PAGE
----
An organisation, public or private, is as good in the public eye as the effectiveness of its delivery of service. Financial input, physical infrastructure and human resource fail to achieve the desired outcome if this effectiveness is not among the major goals of the organisation. Such goal setting goes beyond the efficient supply of the service and profit maximisation. Customer care and facilitation build reputation and trust, which contribute to the acquisition of a competitive edge. A common perception is that the private sector delivers better than the public sector. Since my retirement from the government in 2007, I have made it a point to personally go to every window of service delivery. Perhaps, with limited ‘connections’, having returned from Islamabad to Lahore after about three decades, I had no choice. I have stood in long queues in scorching heat at public sector outlets and I have sat on comfortable sofas in air-conditioned private sector outlets. In general, my experience is mixed and, at certain places, favourable to the public sector.
The delivery of pension is what matters most to a retired person. A poorly staffed and underprovided branch of the National Bank on Davis Road does a fairly good job of it. Private banks have been reluctant to take up this thankless undertaking. Bank Alfalah took a week to change the title of an account. It also made the inexplicable mistake of reversing my entire deposit to an ex-employer. Pensioners and other small savers frequent National Savings Centres to make some additional income. A modest and overcrowded Centre on Abbot Road has not yet disappointed me in its dealings. OCS, a courier service, runs a public-private partnership with the Higher Education Commission for delivering verified degrees. It demanded more paper work and took far longer than the Post Office would have required just to refund Rs800. Information on what needed to be done was also provided piecemeal rather than all at once and in advance. When visiting your house to deliver a service, the PTCL employees still expect to be paid for their transport, charge more than the market for any wires or accessories and ask you to provide screwdrivers, etc. There is no advance warning for the kind of reception they should be provided. Once they leave, the call centre chases you ad nauseam to wrench out of you a certificate of satisfaction. The experience with LESCO and SNGPL is much better. Response time for calls is tolerable and the waiting time for the workers to arrive is less than you anticipate. The workers also seem to know what they are doing.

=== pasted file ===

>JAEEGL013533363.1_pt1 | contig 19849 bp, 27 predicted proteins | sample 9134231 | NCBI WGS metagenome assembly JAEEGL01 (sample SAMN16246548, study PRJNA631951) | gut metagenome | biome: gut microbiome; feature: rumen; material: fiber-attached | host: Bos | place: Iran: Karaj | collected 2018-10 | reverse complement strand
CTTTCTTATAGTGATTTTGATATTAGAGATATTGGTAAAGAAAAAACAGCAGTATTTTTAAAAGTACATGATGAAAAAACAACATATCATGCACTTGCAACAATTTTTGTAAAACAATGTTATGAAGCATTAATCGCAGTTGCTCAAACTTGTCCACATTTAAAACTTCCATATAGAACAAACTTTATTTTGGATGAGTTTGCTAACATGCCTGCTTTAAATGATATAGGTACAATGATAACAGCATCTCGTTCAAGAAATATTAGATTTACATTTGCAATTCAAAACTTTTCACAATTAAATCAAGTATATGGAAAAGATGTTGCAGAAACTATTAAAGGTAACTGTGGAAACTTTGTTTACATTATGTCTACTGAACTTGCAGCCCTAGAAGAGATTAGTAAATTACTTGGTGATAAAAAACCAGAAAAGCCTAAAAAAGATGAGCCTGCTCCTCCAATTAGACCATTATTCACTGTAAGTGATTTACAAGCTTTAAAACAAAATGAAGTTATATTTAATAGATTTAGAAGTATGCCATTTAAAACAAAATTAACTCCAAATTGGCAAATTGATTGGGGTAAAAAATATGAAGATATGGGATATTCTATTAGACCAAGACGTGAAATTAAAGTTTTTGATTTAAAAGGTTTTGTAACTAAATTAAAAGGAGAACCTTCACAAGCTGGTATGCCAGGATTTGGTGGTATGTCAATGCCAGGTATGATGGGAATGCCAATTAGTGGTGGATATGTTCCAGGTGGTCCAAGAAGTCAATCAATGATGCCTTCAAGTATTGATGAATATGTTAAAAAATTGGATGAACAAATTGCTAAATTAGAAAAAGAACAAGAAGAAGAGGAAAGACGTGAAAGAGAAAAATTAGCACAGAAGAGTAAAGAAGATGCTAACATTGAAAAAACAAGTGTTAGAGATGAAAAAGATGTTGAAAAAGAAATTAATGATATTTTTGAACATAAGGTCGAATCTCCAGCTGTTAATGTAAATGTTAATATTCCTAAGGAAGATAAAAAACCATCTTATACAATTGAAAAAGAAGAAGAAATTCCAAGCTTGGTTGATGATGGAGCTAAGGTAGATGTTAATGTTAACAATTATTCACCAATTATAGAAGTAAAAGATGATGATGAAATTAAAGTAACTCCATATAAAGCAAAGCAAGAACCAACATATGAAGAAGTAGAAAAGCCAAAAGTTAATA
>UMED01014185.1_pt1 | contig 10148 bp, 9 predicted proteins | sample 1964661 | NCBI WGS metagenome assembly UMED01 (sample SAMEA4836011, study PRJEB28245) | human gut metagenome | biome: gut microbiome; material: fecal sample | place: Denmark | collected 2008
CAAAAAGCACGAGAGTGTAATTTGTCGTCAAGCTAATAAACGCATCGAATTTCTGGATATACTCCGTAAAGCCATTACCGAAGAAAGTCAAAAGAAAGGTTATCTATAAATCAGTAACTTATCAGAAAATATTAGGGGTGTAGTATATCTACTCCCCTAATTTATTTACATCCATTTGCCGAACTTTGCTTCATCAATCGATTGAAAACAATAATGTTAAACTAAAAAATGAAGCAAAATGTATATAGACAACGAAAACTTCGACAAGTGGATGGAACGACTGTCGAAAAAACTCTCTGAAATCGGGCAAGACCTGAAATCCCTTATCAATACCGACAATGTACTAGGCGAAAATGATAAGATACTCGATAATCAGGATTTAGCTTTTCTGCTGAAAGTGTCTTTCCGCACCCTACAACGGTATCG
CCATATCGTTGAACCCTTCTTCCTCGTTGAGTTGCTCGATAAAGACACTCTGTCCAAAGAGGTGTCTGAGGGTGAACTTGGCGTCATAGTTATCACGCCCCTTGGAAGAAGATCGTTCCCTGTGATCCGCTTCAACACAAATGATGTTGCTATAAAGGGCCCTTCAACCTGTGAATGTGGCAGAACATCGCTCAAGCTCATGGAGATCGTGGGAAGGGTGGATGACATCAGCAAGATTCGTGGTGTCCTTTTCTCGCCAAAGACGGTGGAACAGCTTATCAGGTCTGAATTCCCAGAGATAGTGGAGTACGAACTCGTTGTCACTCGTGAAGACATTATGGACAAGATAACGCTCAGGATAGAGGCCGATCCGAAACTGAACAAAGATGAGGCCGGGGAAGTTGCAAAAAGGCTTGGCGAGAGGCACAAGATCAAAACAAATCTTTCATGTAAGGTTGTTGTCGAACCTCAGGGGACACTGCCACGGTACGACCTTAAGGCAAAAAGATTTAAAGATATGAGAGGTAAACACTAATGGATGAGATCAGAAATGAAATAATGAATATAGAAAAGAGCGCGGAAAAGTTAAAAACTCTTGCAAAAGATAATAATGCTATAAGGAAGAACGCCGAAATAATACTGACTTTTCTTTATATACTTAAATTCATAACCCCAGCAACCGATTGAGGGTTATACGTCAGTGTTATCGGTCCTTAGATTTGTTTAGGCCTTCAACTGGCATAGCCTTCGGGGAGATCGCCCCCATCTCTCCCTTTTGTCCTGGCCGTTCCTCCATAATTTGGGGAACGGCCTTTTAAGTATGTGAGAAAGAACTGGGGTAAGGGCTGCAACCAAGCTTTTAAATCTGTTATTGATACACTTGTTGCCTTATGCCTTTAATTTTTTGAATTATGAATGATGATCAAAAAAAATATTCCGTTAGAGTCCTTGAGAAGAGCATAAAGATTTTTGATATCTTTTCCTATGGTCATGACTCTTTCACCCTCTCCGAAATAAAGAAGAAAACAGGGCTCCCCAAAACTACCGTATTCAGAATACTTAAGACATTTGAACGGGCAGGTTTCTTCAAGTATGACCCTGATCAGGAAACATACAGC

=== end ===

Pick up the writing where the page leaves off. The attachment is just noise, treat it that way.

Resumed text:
My worst experience has been with Mobilink. While visiting Spain on our return from Cambridge, my wife and I were robbed of all our belongings in Barcelona, including my cell phone. A disconnection request was emailed the same day. The company failed to act in time and the robber was able to make calls worth a lakh rupees in a matter of two days. Repeated requests to redress the injustice have gone unheeded. Instead, I have been threatened with legal action if I do not pay for the calls not made by me. The Pakistan Telecommunication Authority and the Punjab Consumer Council, the public sector regulatory authorities, have not responded to my emails either.
The above are the personal experiences of an individual, not a representative and large enough sample required for a systematic study to draw somewhat reliable conclusions about who cares more for the customer. To an ordinary citizen, however, what counts is what (s)he experiences, not what researchers conclude long after the harm has been done.
Published in The Express Tribune, October 13th, 2012.